Chapter 20b

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Delphine wasn’t in any of her classes that morning. I suspected Master Fenrey had confined her to her room while he debated what to do with her. He didn’t speak to me about the incident in the lift. There was no need—I’d laid out my side of the story for everyone to hear. He would have spoken to Dietrich, of course, but ultimately, Delphine’s fate would rest with him. I hoped my pleading on her behalf in the dining room that morning would sway him to be merciful. She was a diva bitch, but ultimately, she was one of us—an apprentice—and I hated to think of what would happen to her and her family if she were turned out on the streets.

In my classes, my fellow apprentices either ignored me or went out of their way to treat me with a sort of wide-eyed pity and guilt-induced kindness that made me want to vomit. Finally, in our “Magic, Mechanisms, and Special Effects” class, I used my technomancy to make our smoke machine belch like a dragon with indigestion until my project partners, Nicholas Clasby and Charity Trant, promised to stop treating me like I was made out of sugar glass. They actually liked the belching smoke machine, so we turned it into a robotic dragon after all. By noon, I was starting to feel normal again.

I planned to work in the tech studio all afternoon, finishing the last of my prototype designs for Delphine. It was the small round disk that could sense hormones and pheromones, and it was supposed to beep if someone with bad intentions was nearby. I had finally dubbed it an “honorometer.” I wasn’t even sure it would work. I’d been at it for about two hours when the door burst open. I jumped, sending a cup full of springs flying across the table. I swore and made a lunge for them, but they skittered to the floor.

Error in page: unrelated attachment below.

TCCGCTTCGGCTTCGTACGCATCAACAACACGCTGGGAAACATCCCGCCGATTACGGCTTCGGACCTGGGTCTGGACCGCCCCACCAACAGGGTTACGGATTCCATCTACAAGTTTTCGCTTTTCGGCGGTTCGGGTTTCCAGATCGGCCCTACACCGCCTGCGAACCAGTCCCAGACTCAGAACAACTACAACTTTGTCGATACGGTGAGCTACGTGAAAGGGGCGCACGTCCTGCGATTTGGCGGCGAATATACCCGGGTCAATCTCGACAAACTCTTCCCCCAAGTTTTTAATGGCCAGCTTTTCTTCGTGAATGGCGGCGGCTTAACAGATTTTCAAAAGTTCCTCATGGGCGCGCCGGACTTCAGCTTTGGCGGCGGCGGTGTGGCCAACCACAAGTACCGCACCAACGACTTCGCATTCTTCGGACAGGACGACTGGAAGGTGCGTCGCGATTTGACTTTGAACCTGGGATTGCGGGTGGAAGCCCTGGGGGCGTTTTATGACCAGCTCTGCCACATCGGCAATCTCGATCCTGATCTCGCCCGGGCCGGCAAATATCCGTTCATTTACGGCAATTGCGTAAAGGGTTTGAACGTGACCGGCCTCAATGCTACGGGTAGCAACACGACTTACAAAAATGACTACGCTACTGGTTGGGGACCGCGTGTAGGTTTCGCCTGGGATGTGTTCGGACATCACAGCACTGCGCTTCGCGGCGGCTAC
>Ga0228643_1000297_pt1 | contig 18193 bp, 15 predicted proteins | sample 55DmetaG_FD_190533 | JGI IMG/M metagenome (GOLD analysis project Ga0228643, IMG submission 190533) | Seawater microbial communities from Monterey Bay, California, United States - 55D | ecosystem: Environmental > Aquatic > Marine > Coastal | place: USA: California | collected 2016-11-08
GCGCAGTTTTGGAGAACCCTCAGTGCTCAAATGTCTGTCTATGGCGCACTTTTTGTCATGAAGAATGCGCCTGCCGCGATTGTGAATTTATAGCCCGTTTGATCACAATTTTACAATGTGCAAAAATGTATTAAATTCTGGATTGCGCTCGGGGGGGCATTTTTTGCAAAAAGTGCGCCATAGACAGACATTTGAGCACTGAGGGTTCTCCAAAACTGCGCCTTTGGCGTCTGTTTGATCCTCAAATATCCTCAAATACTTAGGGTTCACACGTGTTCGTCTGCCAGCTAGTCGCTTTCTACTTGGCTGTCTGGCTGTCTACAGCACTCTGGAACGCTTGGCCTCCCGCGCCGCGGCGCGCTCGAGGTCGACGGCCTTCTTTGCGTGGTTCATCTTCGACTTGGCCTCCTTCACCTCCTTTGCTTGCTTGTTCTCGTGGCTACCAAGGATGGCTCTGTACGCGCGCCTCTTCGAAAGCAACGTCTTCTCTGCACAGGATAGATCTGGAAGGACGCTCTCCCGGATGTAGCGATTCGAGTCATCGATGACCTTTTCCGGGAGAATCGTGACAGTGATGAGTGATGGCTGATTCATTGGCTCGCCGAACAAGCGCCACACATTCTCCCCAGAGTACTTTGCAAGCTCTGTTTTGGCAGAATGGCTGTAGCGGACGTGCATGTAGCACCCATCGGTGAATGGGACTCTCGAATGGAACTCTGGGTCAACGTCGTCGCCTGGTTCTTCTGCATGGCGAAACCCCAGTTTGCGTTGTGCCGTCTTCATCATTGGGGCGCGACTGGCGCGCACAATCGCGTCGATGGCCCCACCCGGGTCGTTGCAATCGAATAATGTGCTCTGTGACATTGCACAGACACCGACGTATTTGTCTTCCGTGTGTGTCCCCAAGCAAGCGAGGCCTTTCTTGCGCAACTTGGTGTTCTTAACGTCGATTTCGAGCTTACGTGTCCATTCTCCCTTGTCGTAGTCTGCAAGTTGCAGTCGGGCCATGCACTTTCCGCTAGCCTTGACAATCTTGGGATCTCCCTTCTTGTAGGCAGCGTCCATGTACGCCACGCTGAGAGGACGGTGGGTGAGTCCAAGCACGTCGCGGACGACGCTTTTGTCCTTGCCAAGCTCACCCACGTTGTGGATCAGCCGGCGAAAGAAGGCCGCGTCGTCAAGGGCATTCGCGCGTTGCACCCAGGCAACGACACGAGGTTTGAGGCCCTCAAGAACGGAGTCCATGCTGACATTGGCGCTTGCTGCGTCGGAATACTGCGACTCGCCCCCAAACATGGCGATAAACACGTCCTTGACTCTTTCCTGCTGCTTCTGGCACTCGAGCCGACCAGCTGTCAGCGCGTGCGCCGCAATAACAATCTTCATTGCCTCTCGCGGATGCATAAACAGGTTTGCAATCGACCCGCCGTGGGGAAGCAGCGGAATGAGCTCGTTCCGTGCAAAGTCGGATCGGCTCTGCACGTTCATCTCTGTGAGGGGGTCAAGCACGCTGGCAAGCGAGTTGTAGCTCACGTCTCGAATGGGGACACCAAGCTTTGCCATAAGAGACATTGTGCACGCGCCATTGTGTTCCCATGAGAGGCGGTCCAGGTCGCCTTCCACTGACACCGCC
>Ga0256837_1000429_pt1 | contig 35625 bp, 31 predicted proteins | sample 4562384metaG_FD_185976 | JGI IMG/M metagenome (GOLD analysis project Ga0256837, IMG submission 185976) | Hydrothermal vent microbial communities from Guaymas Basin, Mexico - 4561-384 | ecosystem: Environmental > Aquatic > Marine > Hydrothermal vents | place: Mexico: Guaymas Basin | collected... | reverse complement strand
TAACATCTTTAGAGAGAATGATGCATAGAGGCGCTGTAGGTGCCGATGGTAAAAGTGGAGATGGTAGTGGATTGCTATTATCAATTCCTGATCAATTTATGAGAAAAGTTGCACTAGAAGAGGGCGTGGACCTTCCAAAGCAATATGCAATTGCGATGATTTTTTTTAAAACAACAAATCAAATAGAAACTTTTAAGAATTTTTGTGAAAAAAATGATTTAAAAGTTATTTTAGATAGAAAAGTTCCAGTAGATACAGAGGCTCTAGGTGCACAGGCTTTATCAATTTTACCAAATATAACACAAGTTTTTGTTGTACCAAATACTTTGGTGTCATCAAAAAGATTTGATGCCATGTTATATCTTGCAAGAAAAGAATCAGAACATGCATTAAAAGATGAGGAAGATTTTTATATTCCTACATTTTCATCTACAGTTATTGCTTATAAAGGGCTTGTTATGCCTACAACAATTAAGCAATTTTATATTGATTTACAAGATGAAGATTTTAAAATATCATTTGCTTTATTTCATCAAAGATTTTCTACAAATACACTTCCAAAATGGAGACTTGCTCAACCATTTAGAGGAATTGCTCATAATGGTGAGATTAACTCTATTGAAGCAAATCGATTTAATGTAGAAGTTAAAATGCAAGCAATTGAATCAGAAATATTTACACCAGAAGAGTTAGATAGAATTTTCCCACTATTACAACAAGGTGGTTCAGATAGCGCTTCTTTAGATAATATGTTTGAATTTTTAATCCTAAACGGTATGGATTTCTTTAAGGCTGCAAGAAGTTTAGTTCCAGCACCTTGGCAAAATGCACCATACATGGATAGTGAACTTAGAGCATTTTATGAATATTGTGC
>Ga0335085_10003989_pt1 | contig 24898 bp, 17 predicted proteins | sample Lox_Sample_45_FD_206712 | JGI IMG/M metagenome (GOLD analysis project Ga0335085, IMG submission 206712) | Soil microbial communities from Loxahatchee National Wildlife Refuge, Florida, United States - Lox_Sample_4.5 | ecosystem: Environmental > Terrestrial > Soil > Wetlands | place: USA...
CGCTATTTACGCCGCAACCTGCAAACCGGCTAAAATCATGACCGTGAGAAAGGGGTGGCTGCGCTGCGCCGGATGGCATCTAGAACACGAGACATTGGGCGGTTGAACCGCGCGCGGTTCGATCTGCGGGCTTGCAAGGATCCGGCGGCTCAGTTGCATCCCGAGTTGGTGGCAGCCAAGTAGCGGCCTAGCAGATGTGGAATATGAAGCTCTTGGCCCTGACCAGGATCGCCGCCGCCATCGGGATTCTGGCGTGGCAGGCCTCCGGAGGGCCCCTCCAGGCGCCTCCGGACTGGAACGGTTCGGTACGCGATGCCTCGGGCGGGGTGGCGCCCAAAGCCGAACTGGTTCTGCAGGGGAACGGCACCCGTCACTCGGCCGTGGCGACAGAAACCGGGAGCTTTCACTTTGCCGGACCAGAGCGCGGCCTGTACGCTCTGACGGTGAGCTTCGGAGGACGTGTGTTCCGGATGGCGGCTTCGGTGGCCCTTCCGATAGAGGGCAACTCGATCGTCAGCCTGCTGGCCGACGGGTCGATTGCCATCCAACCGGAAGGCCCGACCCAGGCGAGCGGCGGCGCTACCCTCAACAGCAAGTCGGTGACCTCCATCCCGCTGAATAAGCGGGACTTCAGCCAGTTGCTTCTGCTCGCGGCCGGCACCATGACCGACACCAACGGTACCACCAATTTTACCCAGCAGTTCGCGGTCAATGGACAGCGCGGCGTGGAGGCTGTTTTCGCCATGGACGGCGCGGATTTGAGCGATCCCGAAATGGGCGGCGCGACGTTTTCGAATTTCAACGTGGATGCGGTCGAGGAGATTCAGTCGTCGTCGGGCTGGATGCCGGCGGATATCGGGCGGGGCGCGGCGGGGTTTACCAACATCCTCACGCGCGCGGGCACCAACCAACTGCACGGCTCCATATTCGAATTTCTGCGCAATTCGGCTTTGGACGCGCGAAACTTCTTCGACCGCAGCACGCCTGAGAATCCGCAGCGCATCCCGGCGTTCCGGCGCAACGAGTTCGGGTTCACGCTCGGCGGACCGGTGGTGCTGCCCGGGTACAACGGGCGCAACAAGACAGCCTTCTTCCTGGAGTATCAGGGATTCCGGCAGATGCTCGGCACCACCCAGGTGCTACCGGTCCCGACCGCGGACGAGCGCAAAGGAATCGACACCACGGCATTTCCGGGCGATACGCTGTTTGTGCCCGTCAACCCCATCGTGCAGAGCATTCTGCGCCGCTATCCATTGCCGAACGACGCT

Raymond and Thea tumbled into the room. Thea was breathing hard, a hand pressed against the stiff front of her corset. “We just…came from the library,” she said, panting. “Had to tell you.”

From the look on their faces, it had to be bad. Very bad. I thudded back to the bench. “Tell me what?”

Raymond cupped his hand under her elbow and guided her to sit next to me. His eyes had that hollowed-out dry look, as if he really wanted to cry but was too stunned to manage it. “We were coming back from the reference room, and the newsies were all selling papers—shouting the same headline.”


Thea handed me a crumpled newspaper. “There’s been another Peacock murder.”

I grabbed the paper and scanned the headlines, barely able to make sense of the words. “But Delphine said—” I clamped my mouth shut, glancing at Raymond. He didn’t know about Lottie’s prediction. 

“I know,” Thea said. “But look—” She pointed to the headline. “Peacock Strikes Again—Sub Rosa Theater Target Of New Murder.”

I skimmed the opening sentences. The room seemed to grow dim, and my stomach lurched. “The Coggled Noggin,” I read out loud. “Oh my god.” 

The next words burned like fire in my heart. “…victim appears to have been the lead actress of the illegal company, but police have not released a name.”

The lead actress was…Delphine.

“No,” I whispered.

“There was a performance last night.” Thea took my hands in hers. “When the murder happened, the police raided the theater. They arrested a lot of people.”

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